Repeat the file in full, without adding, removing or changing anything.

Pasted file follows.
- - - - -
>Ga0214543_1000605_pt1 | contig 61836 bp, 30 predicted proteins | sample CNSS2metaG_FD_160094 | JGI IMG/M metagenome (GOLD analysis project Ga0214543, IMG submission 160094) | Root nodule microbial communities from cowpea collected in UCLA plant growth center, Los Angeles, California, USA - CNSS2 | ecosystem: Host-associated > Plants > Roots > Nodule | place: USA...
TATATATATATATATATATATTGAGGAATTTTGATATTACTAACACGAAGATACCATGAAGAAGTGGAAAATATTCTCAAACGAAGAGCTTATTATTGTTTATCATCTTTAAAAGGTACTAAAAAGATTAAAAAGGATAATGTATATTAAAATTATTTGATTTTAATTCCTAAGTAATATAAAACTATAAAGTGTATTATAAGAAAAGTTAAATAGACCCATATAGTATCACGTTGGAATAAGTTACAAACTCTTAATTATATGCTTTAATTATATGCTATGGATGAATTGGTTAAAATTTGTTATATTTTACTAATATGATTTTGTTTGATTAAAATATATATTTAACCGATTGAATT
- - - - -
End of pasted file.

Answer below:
>Ga0214543_1000605_pt1 | contig 61836 bp, 30 predicted proteins | sample CNSS2metaG_FD_160094 | JGI IMG/M metagenome (GOLD analysis project Ga0214543, IMG submission 160094) | Root nodule microbial communities from cowpea collected in UCLA plant growth center, Los Angeles, California, USA - CNSS2 | ecosystem: Host-associated > Plants > Roots > Nodule | place: USA...
TATATATATATATATATATATTGAGGAATTTTGATATTACTAACACGAAGATACCATGAAGAAGTGGAAAATATTCTCAAACGAAGAGCTTATTATTGTTTATCATCTTTAAAAGGTACTAAAAAGATTAAAAAGGATAATGTATATTAAAATTATTTGATTTTAATTCCTAAGTAATATAAAACTATAAAGTGTATTATAAGAAAAGTTAAATAGACCCATATAGTATCACGTTGGAATAAGTTACAAACTCTTAATTATATGCTTTAATTATATGCTATGGATGAATTGGTTAAAATTTGTTATATTTTACTAATATGATTTTGTTTGATTAAAATATATATTTAACCGATTGAATT